Sime~Gen Inc. Presents

Recommended Books

September, 1993

"The Vampire-as-Good-Guy Story

as Intimate Adventure
Part II

Obsession, Berkley Romance, 1991; Possession, Berkeley Romance 1992, Confession, Berkley Romance, 1992, all by Lori Herter.

The Making of a Monster, Dell Horror, 1993, by Gail Petersen

The Golden, A sensual Novel of Vampires and Bloodlust, Bantam, 1993, by Lucius Shepard.

The Undead, Zebra Horror, 1993, by Roxanne Longstreet.

Darkness On The Ice, Pinnacle Horror, 1993, by Lois Tilton

The Gilda Stories, Firebrand Books, 1991, by Jewelle Gomez.

That's Not What I Meant, Ballantine Books Trade Paperback, 1992 by Deborah Tannen, Ph.D.

In my first two columns for Monthly Aspectarian I identified a genre which has escaped notice because it spans genre boundaries and doesn't seem to be a genre. I called it Intimate Adventure because the substance of the story material lies in getting to know another person in a way that is often prevented by the advent of a sexual relationship.

Throughout these columns, I've offhandedly mentioned the Vampire-as-good-guy Novel, and last month, I surveyed the field of the vampire novel, promising you more on vampires this time.

Intimate Adventure has penetrated the horror genre as it has every other genre I've surveyed. A novel that has any vampire element is generally published as Horror -- even if it is intimate adventure and the vampire is the hero. The vampire-as-good-guy story asks whether even an Initiate, sworn to the Light, must yield to the darkness without question and without struggle. In Intimate Adventure, the answer is a resounding, "No!"

But very often, to get into print at all, a new author must disguise his or her story and make it look typical of a genre.

As I've mentioned before, Lori Herter has done this with her three Berkley Romances, Obsession, Possession, Confession. I believe there's a fourth one due out in '93. She has escaped the Horror label by creating a plot that could only be published as Romance. In the first book, Herter's vampire becomes obsessed with a mortal woman who is too innocent, too immature to make her into an immortal companion before she's tasted enough of life to make an informed decision. But in the second book, his resolve weakens, and he possesses her -- establishes a telepathic link that foredooms them -- yet he parts from her to force her to find herself a mortal husband, to have children and a career, to become herself.

In the third book, they are drawn together by a possibility of a cure for his vampirism, and in the end he risks everything for the chance to become mortal. I can't wait for the fourth book! I don't generally read Romance genre but this is more Intimate Adventure than Romance and the plot is the solid, classic fairy tale of the ultimate sacrifice for love -- I'm a sucker for that one.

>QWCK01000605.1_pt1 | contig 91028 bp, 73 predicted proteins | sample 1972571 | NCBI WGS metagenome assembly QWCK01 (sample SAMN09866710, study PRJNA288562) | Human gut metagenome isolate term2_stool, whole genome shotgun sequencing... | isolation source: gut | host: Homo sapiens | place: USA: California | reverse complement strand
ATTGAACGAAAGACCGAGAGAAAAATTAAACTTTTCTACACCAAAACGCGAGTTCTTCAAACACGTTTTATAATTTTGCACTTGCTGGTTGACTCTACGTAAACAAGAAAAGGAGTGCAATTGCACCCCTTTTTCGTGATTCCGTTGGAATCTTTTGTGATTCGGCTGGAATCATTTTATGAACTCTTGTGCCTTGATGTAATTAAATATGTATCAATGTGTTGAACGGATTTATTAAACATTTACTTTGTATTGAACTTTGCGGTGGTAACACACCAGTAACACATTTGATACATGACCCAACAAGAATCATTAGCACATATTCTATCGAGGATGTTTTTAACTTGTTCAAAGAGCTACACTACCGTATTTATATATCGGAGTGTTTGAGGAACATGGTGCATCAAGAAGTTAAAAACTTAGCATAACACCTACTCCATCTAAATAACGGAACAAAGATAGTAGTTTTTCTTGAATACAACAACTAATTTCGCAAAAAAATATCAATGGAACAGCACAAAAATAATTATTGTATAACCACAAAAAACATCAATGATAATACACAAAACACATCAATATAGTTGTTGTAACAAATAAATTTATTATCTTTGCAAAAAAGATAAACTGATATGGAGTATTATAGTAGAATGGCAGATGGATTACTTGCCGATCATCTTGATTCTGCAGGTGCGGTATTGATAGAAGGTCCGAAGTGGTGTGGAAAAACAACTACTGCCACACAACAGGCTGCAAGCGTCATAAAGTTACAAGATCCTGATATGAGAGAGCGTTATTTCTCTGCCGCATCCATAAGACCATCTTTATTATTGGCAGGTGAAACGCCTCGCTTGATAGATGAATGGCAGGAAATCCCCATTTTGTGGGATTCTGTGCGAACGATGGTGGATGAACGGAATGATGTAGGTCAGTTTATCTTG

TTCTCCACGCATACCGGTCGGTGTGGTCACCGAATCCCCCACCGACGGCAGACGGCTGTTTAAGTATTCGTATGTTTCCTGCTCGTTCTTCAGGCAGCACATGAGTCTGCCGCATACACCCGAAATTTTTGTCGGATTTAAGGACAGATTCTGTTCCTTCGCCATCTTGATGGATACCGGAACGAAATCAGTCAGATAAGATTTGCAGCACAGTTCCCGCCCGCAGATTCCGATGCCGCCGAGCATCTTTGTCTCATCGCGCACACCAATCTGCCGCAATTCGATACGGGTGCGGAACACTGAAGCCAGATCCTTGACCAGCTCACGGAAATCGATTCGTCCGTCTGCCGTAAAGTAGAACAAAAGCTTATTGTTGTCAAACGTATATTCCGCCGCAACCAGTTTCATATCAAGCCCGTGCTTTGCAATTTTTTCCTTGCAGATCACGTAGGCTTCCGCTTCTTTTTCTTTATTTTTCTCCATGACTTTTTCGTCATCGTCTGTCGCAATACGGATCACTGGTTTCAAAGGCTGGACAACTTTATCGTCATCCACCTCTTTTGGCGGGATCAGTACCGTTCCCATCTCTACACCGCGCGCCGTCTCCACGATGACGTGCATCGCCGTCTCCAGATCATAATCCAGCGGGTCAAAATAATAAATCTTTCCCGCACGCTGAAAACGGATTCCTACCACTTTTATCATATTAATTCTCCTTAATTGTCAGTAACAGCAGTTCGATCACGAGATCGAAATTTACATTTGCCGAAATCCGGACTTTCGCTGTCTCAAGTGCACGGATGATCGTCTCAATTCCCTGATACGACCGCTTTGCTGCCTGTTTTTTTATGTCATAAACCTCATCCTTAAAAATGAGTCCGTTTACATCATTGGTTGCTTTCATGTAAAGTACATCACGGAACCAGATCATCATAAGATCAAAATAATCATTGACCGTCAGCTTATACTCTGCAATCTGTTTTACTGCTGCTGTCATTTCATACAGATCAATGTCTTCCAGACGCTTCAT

Anyone who is determined to advance on the Initiatory Path would do well to study Jungian Archetypes until they can spot them operating in daily life. One of the easiest ways to attain this mastery is to study fiction -- from the fairy tale, through the Disney cartoon, the tv commercial, the tv series, and into the novel.

Any piece of fiction depicts a set of philosophical axioms and postulates about the nature of Reality, The Purpose of Life, the Purpose of Death, the Nature of God, and the relationships between these topics. If a piece of fiction moves you emotionally, you would do well to assume that its axioms and postulates are congruent with your own. By studying that piece of fiction, you can discover something about yourself that you didn't know before. (This is particularly effective during certain heavy Pluto transits to your natal Sun, Moon, and Ascendant.)

Most people stumble through life without developing a meticulously derived philosophy -- they operate on bits and pieces of other people's philosophies, which may or may not form a cohesive whole.

A Magician, however, must learn to visualize the intended result of any magical operation. He or she must bring energy down into manifestation through a series of connecting linkages -- through his or her own personal visualization of the universe. If that visualization is based on mutually contradictory fragments of other people's philosophies -- other people's epistemologies -- the magician will fail. Such failure can be a great tragedy.

And so it is crucial for anyone who essays the Path to discover not what they ought to think or believe -- but what they do, in fact, think or believe about the universe, about good and evil, and what makes us human.

The Lori Herter novels have a lot to say on this topic, but there is a newer, less experienced writer who has also given us a vampire novel to savour. Gail Petersen is not the first to have cast her vampire as a musician -- and no, Anne Rice wasn't the first either -- but Petersen has taken the advice so often given in writing classes -- write what you know.

According to the back cover, Petersen has been a professional musician. Whether she was given the classic writing advice or not, she set her vampire novel in the world of professional music and thus made her vampire believable.

This vampire starts as a mortal woman living through that slackwater time in life just after marriage but before children -- when the first flash of hope for a meteoric rise in career has been dashed by a new husband's forcible relocation across the country and into a strange land -- Los Angeles.

She takes an acting class, meets a vampire, is seduced, succumbs, and wakes up tormented and damned. Now what?

She works through empowerment -- giving herself permission to live -- and the kindling of ambition. She uses excess force -- killing her rivals -- to make a place for herself in the music world, and has her adventures and lessons learning to cope with the results of her handiwork.